After completing a static fire rocket test Monday, SpaceX is planning to conduct its next launch on Thursday at 6:27 p.m. Eastern, from Launch Complex 39A at Kennedy Space Center in Florida. The mission, SES-10, will include more than the delivery of a communications satellite into the planet’s orbit. If successful, the launch will be a monumental achievement in advancing reusable spaceflight architecture.

The SES-10 satellite will travel on a Falcon 9 rocket that SpaceX has already flown and landed before. In fact, it will be the booster the company brought back to Earth in April 2016 during the first ever rocket landing on a droneship.

If the launch doesn’t go through, a backup launch window opens on Saturday at 6:27 p.m. Eastern. The forecast is for mostly clear skies.

The Falcon 9 on the launchpad on Thursday.
The Falcon 9 on the launchpad on Thursday.

How to Watch the SpaceX Launch Online

You can watch SpaceX re-launch the Falcon 9 and attempt to land it on the droneshop Of Course I Still Love You via the SpaceX webcast. We’ve also embedded a YouTube stream at the bottom of this post. The launch window opens at 6:27 p.m. and closes at 8:57 p.m. Sunset is at 7:38 p.m. local time, so there should be plenty of light to watch this rocket land.

CRS-8 landing
The Falcon 9's controlled descent onto the droneship 'Of Course I Still Love You' back in April 2016. It returns to space this week.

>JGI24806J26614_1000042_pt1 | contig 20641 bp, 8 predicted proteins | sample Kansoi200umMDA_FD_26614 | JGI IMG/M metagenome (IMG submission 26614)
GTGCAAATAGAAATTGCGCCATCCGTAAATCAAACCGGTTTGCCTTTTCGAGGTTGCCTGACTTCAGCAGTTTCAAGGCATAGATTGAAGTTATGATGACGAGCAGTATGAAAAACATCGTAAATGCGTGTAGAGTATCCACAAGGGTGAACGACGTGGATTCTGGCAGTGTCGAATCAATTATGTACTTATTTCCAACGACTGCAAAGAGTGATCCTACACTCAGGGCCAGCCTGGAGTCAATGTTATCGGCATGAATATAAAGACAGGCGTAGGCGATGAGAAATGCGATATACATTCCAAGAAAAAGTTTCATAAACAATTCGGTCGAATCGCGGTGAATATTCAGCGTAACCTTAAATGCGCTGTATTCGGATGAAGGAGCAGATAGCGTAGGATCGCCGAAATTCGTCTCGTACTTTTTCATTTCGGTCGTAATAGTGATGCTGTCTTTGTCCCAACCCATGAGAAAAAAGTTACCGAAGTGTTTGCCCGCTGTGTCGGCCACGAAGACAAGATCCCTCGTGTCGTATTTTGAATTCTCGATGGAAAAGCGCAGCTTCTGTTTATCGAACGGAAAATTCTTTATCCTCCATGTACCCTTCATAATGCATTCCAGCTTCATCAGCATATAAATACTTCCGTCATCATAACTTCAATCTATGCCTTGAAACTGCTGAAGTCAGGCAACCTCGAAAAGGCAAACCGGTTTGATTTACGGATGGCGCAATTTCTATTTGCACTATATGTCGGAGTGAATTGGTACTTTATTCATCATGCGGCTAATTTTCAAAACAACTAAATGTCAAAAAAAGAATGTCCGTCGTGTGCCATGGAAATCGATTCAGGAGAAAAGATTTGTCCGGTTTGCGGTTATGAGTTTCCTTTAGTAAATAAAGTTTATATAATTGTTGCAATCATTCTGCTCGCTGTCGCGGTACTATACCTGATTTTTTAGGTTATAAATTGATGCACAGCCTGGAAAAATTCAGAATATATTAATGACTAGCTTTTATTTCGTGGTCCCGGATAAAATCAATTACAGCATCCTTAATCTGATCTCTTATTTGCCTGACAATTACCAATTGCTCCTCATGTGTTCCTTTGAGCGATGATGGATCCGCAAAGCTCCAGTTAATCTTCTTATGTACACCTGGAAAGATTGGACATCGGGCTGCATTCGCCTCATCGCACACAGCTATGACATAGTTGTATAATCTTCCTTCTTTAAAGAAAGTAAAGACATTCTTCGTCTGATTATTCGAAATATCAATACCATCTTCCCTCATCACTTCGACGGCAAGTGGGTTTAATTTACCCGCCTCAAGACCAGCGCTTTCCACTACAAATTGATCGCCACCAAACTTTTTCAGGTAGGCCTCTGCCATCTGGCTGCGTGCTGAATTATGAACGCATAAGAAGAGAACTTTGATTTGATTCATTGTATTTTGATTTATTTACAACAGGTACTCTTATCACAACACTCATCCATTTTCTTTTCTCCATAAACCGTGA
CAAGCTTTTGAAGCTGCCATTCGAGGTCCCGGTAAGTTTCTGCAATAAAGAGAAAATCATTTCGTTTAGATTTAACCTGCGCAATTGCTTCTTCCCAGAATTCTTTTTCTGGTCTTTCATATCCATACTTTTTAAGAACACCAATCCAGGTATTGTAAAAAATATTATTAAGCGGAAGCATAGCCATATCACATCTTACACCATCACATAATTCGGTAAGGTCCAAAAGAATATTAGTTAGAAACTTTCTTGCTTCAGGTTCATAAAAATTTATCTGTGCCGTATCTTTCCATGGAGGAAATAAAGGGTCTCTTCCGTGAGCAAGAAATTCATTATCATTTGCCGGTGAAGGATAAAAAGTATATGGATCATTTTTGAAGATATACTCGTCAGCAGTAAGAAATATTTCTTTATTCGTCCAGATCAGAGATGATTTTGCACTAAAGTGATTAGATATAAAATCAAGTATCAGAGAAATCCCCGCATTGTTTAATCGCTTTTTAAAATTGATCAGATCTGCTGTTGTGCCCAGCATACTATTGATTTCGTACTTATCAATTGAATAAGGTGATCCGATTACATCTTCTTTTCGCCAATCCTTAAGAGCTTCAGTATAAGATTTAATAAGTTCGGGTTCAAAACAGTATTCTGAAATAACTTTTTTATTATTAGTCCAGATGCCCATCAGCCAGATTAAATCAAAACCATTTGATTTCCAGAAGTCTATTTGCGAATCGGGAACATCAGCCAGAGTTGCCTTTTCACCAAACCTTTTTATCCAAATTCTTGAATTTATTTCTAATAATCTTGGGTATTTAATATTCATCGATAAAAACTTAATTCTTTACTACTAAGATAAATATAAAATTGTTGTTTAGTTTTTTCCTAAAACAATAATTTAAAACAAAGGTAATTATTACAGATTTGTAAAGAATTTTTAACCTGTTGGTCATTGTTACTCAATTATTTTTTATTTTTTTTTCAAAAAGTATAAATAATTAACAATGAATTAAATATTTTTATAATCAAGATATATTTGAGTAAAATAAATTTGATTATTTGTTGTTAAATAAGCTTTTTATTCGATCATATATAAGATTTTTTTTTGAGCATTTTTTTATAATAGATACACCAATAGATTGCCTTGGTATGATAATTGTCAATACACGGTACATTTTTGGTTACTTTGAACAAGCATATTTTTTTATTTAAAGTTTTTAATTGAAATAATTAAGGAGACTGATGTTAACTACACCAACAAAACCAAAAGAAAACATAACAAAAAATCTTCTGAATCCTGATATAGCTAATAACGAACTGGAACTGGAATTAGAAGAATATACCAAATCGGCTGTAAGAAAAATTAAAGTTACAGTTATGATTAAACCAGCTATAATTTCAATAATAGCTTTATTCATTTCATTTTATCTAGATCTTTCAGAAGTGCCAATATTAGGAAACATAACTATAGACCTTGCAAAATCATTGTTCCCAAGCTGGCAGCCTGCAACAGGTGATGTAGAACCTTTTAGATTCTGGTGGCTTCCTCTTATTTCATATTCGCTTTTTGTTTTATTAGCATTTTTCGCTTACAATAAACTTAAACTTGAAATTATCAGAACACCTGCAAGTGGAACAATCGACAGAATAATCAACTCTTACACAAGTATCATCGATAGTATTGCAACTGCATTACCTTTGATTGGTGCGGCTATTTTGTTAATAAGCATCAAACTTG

Last April’s mission, CRS-8, a resupply operation for the International Space Station, was a much easier feat than Thursday’s launch and landing will be. The space station is located in low Earth orbit, meaning the company doesn’t have to worry about expending as much fuel to send up the Falcon 9 and navigate it back down to the ground safely. Meanwhile, SES-10 is delivering a payload to GTO — a much higher altitude which is more optimal for communications instruments.

Getting back from GTO is a much bigger pain the ass, given how much less fuel you have to steer the rocket slowly back to Earth. That’s the reason SpaceX does rocket landings on a droneship in the ocean, because it widens the target range for missions like this.

Why It Took So Long for SpaceX to Reuse a Rocket

Why did it take this long for SpaceX to finally reuse a rocket? Well, SES-10 was supposed to take place late last year, until the September launchpad explosion effectively halted all of the company’s launches for the rest of the year. Well, better late than never.

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SES-10 might also be the debut of more than just a reused rocket — the landing might feature a white new robot recently spotted on the company’s droneship. There’s speculation the bot play a role in helping to stabilize the rocket as it makes it way down for a vertical landing — but so far the company has not divulged any confirmation.

The launchpad on Thursday.
The launchpad on Thursday.

Relaunching Rockets is Key to Colonizing Mars

The entire vision SpaceX CEO Elon Musk is pushing through SpaceX is to reduce the costs of spaceflight to Mars and other worlds by reusing different rocket infrastructure and minimizing waste.

So far, there’s a 70 percent chance of acceptable weather conditions for the mission’s two-and-a-half hour launch window. If the mission has to be scrapped, an attempt will be made on Saturday, April 1, at 6:27 p.m. The company hopes to move to a more rapid launch schedule where it can fire rockets up every two or three weeks. SES-10’s success could be the step forward that makes that a reality.


11:06 a.m. Eastern, March 30: This post has been updated.

Photos via SpaceX, Getty Images / NASA